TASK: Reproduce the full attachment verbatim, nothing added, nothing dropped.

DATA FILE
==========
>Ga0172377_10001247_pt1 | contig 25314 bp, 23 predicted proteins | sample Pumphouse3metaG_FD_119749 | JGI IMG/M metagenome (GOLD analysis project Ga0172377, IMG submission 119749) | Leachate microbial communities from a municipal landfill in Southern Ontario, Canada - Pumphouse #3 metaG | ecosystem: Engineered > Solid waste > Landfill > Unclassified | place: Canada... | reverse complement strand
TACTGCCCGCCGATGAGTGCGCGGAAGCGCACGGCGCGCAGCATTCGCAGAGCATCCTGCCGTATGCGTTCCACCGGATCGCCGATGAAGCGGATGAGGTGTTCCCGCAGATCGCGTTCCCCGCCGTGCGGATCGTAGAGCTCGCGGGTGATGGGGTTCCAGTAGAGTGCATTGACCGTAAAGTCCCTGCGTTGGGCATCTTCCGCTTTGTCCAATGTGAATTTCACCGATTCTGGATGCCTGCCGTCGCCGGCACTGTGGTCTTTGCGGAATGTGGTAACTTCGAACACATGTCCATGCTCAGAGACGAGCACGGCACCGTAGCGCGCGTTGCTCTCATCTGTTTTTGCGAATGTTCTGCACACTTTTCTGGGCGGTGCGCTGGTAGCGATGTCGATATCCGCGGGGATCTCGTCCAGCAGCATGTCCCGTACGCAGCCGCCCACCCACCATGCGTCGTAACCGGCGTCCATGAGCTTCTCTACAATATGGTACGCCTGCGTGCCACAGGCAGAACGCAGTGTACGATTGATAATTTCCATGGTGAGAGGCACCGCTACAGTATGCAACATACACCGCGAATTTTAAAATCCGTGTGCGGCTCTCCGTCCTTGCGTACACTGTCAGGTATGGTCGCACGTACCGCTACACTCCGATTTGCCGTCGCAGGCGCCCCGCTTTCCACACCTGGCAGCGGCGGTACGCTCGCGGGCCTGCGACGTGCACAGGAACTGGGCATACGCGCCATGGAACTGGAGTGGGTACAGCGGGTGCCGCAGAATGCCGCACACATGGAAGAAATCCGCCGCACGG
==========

>Ga0172377_10001247_pt1 | contig 25314 bp, 23 predicted proteins | sample Pumphouse3metaG_FD_119749 | JGI IMG/M metagenome (GOLD analysis project Ga0172377, IMG submission 119749) | Leachate microbial communities from a municipal landfill in Southern Ontario, Canada - Pumphouse #3 metaG | ecosystem: Engineered > Solid waste > Landfill > Unclassified | place: Canada... | reverse complement strand
TACTGCCCGCCGATGAGTGCGCGGAAGCGCACGGCGCGCAGCATTCGCAGAGCATCCTGCCGTATGCGTTCCACCGGATCGCCGATGAAGCGGATGAGGTGTTCCCGCAGATCGCGTTCCCCGCCGTGCGGATCGTAGAGCTCGCGGGTGATGGGGTTCCAGTAGAGTGCATTGACCGTAAAGTCCCTGCGTTGGGCATCTTCCGCTTTGTCCAATGTGAATTTCACCGATTCTGGATGCCTGCCGTCGCCGGCACTGTGGTCTTTGCGGAATGTGGTAACTTCGAACACATGTCCATGCTCAGAGACGAGCACGGCACCGTAGCGCGCGTTGCTCTCATCTGTTTTTGCGAATGTTCTGCACACTTTTCTGGGCGGTGCGCTGGTAGCGATGTCGATATCCGCGGGGATCTCGTCCAGCAGCATGTCCCGTACGCAGCCGCCCACCCACCATGCGTCGTAACCGGCGTCCATGAGCTTCTCTACAATATGGTACGCCTGCGTGCCACAGGCAGAACGCAGTGTACGATTGATAATTTCCATGGTGAGAGGCACCGCTACAGTATGCAACATACACCGCGAATTTTAAAATCCGTGTGCGGCTCTCCGTCCTTGCGTACACTGTCAGGTATGGTCGCACGTACCGCTACACTCCGATTTGCCGTCGCAGGCGCCCCGCTTTCCACACCTGGCAGCGGCGGTACGCTCGCGGGCCTGCGACGTGCACAGGAACTGGGCATACGCGCCATGGAACTGGAGTGGGTACAGCGGGTGCCGCAGAATGCCGCACACATGGAAGAAATCCGCCGCACGG